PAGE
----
Shaving brush flower


Well-Known Member
Here's a picture or two of this years pseudobombax ellipticum. I missed the muli-flowers by a couple of days but, this is nice none the less. Enjoy!


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Show off! I mean nice flower Dean. You Hawaiian folk are truley in a plant paradise. None the less us Fla. folk do alright considering the challanges. Is there a variety name for that one? It is unusual (to me) indeed. We have a white one around the farm that flowers a couple of weeks after the pinks. Very nice indeed! Bravo.

I was afraid you would ask the name. I wasn't paying close enough attention when touring this garden. He had many unusual things I hadn't seen before. I was a little overwhelmed.

I will try and remember to ask him next time we cross paths. I have quite a few pics of three gardens I visited that day along with some palm buddies. I will be getting some slideshows together to share with everyone. I hope to include some of it in the online palm mag you got a peek of the other day. Just another reason it's taking so long to publish. :)
Alas, aren't things worth waiting for always making you wait. No worries on the variety, if you find out that will be my sign to seek it out and collect yet another groovy plant. Things are really starting to flower around here so I may pop up some more pics of our area exotics. Stay tuned!

Thanks for the ID. Looks the same to me. I saw another one of these the other day with not quite as spectacular of a flower, but it had some tasty "fruit/seed" much like a chestnut. I'm assuming there may be several species, some edible???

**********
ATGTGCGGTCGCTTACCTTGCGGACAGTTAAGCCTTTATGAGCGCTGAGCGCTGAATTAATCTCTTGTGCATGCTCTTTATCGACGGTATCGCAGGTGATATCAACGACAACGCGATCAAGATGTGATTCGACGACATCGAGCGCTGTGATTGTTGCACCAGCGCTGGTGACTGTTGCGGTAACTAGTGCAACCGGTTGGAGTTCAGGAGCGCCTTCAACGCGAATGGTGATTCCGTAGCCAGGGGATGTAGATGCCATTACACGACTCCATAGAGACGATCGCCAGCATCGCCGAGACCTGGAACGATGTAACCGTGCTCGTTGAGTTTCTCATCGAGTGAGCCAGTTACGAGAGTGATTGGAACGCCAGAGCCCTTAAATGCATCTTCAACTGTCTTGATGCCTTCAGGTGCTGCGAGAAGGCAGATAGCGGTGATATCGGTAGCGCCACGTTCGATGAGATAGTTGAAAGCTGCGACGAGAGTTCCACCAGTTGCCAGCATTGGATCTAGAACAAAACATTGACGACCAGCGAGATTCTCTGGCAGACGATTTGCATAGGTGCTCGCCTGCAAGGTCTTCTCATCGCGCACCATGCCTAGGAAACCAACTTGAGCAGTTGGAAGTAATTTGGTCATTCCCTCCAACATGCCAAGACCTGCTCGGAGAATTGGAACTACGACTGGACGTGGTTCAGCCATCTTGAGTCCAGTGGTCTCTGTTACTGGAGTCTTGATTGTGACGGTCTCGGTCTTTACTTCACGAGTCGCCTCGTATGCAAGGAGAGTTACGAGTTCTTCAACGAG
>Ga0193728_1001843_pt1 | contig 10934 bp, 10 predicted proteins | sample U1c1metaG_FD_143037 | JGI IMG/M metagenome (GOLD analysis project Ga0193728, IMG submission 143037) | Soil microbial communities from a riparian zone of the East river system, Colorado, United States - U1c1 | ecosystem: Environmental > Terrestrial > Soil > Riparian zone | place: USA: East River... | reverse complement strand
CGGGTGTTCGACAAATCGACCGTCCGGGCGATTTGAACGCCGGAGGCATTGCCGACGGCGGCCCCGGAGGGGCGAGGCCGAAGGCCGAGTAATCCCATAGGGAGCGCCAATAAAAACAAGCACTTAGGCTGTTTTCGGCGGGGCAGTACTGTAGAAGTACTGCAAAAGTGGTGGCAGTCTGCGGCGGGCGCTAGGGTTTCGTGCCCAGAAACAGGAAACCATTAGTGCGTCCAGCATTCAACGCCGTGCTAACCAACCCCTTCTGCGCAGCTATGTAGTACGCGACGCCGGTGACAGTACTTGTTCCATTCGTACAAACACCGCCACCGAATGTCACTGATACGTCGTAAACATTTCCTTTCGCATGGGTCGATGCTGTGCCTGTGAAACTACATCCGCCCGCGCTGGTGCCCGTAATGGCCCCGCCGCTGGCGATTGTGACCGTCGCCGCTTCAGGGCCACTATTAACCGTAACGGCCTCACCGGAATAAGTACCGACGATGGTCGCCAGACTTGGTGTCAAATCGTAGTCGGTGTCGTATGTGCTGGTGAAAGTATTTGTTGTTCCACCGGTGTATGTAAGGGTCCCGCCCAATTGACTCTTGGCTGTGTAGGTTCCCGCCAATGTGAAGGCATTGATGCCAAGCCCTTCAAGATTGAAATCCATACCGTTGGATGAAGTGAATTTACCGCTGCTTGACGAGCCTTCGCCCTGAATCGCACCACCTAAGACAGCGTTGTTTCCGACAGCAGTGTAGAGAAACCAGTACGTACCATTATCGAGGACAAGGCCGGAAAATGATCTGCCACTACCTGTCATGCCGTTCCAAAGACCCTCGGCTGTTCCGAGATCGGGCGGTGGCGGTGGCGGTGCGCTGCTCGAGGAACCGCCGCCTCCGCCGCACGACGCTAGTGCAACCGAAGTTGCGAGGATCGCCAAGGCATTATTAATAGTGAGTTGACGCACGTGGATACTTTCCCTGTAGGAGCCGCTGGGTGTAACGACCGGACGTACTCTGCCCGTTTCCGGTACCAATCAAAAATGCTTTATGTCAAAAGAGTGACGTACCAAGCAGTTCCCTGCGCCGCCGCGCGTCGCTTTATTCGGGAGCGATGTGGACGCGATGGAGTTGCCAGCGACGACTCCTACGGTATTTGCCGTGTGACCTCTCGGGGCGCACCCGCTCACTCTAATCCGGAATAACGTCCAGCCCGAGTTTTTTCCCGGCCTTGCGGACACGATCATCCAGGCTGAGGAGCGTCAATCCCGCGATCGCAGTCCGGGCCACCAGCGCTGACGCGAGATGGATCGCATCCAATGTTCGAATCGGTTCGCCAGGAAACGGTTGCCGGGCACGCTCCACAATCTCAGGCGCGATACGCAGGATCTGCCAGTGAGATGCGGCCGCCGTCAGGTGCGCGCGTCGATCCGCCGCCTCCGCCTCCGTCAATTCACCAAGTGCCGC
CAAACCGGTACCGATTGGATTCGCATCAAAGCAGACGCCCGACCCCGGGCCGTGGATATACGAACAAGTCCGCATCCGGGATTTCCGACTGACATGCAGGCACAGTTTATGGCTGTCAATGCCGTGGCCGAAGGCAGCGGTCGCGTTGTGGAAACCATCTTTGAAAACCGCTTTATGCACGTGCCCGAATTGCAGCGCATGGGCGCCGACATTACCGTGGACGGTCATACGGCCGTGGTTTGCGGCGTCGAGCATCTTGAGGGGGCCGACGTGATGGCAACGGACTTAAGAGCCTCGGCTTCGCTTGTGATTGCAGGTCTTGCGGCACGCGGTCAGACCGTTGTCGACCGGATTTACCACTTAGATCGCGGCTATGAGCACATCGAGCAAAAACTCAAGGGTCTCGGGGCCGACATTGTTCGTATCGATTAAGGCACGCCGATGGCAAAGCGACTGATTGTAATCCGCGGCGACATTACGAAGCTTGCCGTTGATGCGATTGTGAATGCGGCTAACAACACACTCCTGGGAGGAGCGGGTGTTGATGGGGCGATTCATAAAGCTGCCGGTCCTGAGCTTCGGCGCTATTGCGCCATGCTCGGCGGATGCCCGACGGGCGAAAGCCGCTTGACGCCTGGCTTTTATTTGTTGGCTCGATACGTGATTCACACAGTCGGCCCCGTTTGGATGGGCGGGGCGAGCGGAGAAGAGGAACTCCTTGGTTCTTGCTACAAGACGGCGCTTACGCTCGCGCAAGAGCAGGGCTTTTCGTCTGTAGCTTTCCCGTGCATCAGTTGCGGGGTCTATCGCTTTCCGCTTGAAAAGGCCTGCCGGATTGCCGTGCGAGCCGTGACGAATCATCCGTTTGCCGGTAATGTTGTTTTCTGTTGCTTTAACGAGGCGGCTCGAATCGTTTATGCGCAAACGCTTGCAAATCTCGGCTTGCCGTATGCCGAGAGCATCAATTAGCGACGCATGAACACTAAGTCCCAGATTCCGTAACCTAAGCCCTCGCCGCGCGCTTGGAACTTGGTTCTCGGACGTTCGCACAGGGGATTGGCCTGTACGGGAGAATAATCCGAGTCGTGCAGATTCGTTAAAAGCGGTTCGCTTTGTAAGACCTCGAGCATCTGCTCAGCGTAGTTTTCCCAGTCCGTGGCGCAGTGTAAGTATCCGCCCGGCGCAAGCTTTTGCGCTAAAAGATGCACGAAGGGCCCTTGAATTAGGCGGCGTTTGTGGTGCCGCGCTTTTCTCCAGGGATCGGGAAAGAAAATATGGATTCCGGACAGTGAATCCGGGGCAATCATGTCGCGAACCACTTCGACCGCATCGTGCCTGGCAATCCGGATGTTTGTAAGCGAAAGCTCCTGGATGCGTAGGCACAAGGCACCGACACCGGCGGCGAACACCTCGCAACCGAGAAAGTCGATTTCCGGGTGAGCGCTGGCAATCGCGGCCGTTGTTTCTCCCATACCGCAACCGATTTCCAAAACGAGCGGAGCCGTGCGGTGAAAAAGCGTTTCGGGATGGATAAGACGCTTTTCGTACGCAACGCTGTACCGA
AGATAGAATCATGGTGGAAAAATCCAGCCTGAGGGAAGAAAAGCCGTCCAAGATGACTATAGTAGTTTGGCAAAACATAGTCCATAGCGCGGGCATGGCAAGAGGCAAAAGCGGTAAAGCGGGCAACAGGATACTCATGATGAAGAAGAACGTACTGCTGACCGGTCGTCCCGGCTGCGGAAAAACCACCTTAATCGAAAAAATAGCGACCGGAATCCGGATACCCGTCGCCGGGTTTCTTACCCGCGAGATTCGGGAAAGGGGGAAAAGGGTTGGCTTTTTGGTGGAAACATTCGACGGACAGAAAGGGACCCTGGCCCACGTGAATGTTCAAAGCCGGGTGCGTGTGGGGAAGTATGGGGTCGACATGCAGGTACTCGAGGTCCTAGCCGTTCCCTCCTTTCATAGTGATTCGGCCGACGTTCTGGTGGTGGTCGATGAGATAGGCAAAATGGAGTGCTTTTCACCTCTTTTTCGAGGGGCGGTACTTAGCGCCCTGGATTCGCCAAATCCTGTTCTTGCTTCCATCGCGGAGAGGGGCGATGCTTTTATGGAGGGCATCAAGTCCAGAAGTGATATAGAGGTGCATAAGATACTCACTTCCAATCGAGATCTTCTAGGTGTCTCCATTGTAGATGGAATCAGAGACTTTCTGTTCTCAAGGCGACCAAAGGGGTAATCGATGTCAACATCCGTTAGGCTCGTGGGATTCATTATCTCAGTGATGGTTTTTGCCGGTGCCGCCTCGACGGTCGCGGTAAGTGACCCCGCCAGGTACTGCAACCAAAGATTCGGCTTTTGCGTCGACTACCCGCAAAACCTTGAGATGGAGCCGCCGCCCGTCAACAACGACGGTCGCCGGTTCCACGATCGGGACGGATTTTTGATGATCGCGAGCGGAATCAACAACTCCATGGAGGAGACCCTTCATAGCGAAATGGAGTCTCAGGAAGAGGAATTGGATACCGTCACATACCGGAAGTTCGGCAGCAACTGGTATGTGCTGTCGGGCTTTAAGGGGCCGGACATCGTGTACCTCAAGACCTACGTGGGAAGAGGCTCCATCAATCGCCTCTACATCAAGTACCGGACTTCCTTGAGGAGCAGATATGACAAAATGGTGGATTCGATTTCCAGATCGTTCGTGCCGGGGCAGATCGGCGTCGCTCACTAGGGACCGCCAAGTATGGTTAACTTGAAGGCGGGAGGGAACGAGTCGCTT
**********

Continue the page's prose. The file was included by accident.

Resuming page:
No matter how long you grow and appreciate plants there is always something new and interesting around every corner.
Three very similar trees are Pachira aquatica (i agree your pic looks like that), Pachira insignis, and Bombax glabra. I have never seen an insignis flower but I suspect that Carlo Morici has one. The Bombax flower looks very similar but is smaller and all white. All three have edible seeds inside the woody fruit. You can eat them raw or roasted like real chestnuts.

Thanks Jerry,

Now that I know everything there is to know about palms, it looks like I'll have to do a little work and master the rest of the plant kingdom (with your help). :)

The more you learn, the more you realize how much more there is to learn.
Here's a Bombax glabra. This particular plant is only five feet tall, so they bloom young. I also have a Chorisia insignis, Pseudobombax palmeri, Pseudobombax acuminata, and a pink-flowered Bombax ellipticum...none of which have flowered yet. I also have two white-flowered Bombax ellipticums. One is planted in the ground and is about eight feet tall and the other is a big caudex about half-again the size of a basketball in a clay pot next to the mailbox. They seem to flower best every-other year.


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Thanks Ron, Nice flower and pic,

These are really cool trees that in my experience you don't see that often. It would appear as if they should have a place in more landscapes. The one I saw in a garden the other day, found me going back and looking for more 'nuts' to eat. Either I was hungry at the time (I was) but I enjoyed the flavor.